Alcohol is of course a drug and we are all familiar with the laws that govern our use of it. New laws which come into force on 2nd March 2015 extend those rules to controlled drugs and prescribed medicines.
We regularly advise in cases where people have been arrested for driving while the level of alcohol in their blood is said to be over the legal limit, or for being in charge of a vehicle when over the limit.
The consequences of conviction in such cases are extreme. For the driving offence a minimum ban of 12 months and if in charge a minimum of 10 points on your licence. The police have to follow strict rules when administering the testing procedure before charging a person and our starting point is always to check carefully to make sure the rules have been observed.
The Police can use evidence from breath, blood or urine samples and different procedures apply in each case. Most charges are based on the breath test procedure using equipment like the Lion Intoxilyser which produces a reading showing the proportion of alcohol in a person’s breath. However many issues can arise for example, someone may have been drinking after they finished driving.
In these cases we will often call expert evidence to prove what the levels would have been when driving.
From the 2nd March 2015 the need for expert evidence and legal advice is likely to be much greater. New offences of driving or being in charge of a motor vehicle with a concentration of a specified drug above a specified limit are introduced.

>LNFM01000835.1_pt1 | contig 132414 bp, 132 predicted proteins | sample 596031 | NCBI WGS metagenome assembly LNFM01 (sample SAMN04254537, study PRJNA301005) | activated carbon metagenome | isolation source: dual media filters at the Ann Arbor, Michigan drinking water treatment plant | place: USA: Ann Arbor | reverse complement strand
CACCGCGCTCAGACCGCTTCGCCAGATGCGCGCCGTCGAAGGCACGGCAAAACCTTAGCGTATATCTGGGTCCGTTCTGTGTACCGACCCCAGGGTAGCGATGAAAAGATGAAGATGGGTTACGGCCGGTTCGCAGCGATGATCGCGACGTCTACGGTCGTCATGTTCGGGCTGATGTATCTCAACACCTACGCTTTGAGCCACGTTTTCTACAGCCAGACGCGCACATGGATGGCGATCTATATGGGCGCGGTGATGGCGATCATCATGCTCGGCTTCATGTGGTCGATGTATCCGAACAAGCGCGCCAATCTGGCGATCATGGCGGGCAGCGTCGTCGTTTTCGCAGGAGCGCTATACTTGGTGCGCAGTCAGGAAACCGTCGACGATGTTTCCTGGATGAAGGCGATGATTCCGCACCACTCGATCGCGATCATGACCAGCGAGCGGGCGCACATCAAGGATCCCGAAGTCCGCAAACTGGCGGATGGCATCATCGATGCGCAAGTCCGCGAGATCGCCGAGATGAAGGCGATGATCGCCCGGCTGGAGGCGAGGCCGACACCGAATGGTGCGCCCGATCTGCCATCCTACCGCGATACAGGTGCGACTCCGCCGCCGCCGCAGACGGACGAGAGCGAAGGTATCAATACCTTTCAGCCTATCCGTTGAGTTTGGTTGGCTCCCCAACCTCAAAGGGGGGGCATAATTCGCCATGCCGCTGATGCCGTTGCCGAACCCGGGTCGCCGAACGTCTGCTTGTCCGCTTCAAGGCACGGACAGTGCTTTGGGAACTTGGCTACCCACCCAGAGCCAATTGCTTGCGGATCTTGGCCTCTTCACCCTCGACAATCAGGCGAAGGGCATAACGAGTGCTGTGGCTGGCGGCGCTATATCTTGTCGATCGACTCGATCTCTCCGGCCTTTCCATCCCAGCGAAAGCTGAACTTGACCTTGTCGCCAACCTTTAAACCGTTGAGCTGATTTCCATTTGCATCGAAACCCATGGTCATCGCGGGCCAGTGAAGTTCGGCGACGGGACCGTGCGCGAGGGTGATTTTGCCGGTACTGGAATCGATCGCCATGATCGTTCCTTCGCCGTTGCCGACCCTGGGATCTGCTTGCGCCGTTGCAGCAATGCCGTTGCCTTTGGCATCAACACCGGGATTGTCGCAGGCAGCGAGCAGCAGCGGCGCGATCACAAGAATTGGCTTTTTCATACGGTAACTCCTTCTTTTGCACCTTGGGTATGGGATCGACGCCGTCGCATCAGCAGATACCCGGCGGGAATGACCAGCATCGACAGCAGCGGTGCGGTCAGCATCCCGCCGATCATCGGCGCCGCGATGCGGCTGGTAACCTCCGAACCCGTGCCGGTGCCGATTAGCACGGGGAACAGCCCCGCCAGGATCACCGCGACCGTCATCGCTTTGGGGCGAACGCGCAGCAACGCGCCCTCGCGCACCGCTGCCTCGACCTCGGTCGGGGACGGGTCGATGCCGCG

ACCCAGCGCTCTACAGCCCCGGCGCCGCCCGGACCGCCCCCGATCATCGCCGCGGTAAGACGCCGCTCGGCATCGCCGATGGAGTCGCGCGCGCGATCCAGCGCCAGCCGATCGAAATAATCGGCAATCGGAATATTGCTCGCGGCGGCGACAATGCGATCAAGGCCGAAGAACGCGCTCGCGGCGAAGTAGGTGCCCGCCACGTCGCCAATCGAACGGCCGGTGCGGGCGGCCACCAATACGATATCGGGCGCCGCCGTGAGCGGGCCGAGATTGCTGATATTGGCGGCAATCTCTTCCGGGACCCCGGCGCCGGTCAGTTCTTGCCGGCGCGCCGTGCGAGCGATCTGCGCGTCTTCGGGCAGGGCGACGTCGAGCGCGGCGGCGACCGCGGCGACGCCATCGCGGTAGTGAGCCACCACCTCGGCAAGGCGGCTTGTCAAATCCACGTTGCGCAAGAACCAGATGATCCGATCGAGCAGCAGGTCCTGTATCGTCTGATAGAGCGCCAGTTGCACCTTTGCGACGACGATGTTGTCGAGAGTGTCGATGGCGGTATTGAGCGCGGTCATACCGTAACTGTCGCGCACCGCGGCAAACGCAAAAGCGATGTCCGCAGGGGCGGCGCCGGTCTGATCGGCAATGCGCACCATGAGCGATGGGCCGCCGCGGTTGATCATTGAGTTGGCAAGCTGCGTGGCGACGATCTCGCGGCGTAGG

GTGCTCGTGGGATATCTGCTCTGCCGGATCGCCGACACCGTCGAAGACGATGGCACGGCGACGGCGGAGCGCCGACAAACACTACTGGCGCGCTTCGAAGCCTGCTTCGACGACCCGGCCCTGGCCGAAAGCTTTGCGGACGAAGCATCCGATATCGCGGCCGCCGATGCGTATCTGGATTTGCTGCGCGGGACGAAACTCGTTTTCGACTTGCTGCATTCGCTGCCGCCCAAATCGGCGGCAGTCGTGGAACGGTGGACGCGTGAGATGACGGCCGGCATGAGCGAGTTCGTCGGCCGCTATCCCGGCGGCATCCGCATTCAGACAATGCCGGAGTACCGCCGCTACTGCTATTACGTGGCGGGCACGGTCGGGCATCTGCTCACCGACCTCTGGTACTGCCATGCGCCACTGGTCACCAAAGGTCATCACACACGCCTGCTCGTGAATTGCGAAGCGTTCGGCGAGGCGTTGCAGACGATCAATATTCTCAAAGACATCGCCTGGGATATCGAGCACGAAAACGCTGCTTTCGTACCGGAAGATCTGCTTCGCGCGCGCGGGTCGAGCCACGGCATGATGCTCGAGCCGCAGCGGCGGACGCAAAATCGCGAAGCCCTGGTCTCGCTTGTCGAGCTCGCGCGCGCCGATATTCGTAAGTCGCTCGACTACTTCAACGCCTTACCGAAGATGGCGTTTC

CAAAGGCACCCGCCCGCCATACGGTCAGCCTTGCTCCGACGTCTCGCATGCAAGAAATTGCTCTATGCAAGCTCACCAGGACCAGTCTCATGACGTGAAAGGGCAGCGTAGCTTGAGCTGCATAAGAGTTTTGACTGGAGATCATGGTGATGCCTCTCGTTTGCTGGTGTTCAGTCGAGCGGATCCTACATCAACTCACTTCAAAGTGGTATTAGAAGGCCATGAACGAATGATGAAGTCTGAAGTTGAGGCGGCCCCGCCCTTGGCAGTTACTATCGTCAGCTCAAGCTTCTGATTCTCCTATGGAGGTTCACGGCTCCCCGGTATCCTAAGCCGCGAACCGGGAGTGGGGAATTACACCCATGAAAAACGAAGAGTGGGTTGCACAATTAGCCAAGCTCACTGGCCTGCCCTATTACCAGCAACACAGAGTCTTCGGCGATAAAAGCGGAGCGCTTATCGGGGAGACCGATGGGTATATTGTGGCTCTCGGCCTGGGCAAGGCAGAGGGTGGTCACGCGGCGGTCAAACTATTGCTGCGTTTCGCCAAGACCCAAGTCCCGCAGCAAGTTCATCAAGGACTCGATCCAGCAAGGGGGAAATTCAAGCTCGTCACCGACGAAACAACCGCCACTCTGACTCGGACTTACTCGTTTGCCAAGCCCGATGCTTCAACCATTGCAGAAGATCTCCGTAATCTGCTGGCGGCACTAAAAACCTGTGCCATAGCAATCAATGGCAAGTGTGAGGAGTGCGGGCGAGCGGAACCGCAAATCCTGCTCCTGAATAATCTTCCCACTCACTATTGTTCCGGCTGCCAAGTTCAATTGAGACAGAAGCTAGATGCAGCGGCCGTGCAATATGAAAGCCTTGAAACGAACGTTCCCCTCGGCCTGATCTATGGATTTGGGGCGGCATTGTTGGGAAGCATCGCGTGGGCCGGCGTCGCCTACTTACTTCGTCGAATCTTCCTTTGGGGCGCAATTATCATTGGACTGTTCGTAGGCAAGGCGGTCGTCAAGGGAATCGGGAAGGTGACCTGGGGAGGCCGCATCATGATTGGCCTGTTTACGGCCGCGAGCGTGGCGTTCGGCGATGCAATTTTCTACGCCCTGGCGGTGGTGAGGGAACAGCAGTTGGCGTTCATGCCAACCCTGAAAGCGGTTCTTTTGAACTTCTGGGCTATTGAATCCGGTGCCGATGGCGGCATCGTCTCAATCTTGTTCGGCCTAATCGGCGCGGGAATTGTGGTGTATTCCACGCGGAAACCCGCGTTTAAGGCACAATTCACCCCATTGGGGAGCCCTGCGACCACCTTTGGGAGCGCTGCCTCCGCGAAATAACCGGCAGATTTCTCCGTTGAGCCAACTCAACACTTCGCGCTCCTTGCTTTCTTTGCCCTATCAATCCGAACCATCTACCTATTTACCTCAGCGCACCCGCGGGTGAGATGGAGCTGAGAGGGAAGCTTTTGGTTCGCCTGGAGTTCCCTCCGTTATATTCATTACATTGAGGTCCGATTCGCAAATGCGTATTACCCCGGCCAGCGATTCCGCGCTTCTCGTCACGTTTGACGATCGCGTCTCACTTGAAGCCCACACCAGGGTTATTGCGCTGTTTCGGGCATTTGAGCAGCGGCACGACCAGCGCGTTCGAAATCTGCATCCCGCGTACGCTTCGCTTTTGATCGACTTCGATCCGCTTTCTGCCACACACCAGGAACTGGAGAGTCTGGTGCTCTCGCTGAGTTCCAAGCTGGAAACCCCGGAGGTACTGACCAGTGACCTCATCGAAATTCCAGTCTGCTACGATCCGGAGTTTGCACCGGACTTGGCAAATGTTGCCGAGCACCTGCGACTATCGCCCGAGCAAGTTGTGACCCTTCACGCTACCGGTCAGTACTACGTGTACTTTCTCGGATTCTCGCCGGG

The offences carry the same penalties as the related drink offences but many questions arise;
- Section 5A provides a statutory defence if it is shown that the drug was prescribed for medical or dental purposes, taken in accordance with directions and that possession of it before taking it was not illegal.
- The defence is not available if directions are not observed, but
- It is enough for a defendant to raise the issue. It will then be for the Prosecution to establish beyond reasonable doubt that the defence case is not established.
There is currently only one approved screening device which gives a preliminary indication for up to 6 controlled drugs. It seems that in other cases the Police will still have to rely on field impairment tests to raise reasonable grounds for requesting a blood sample which can then be sent for testing. It remains the case that failure to cooperate with a screening enquiry is itself an offence carrying 4 penalty points.
At the moment the statutory limits relate to blood only. We have to wonder what happens where blood is not taken, for example because a person has a legitimate fear of needles. Will more seek to give urine samples?
It is clear that those drafting this legislation have sought to protect the many thousands taking prescribed medicines from unnecessary prosecution, but it remains to be seen how things will actually work out. The message is clear; always check with your Doctor or health service provider about the use of any prescribed drug. Do not stop taking medication because of this legislation. Do contact Cartwright King for advice if you are in any doubt about your rights or are facing a prosecution under this legislation.
Table of drugs and limits
‘Illegal’ drugs (‘accidental exposure’ – zero tolerance approach)
Threshold limit in blood
lysergic acid diethylamide
‘Medicinal’ drugs (risk based approach)
Threshold limit in blood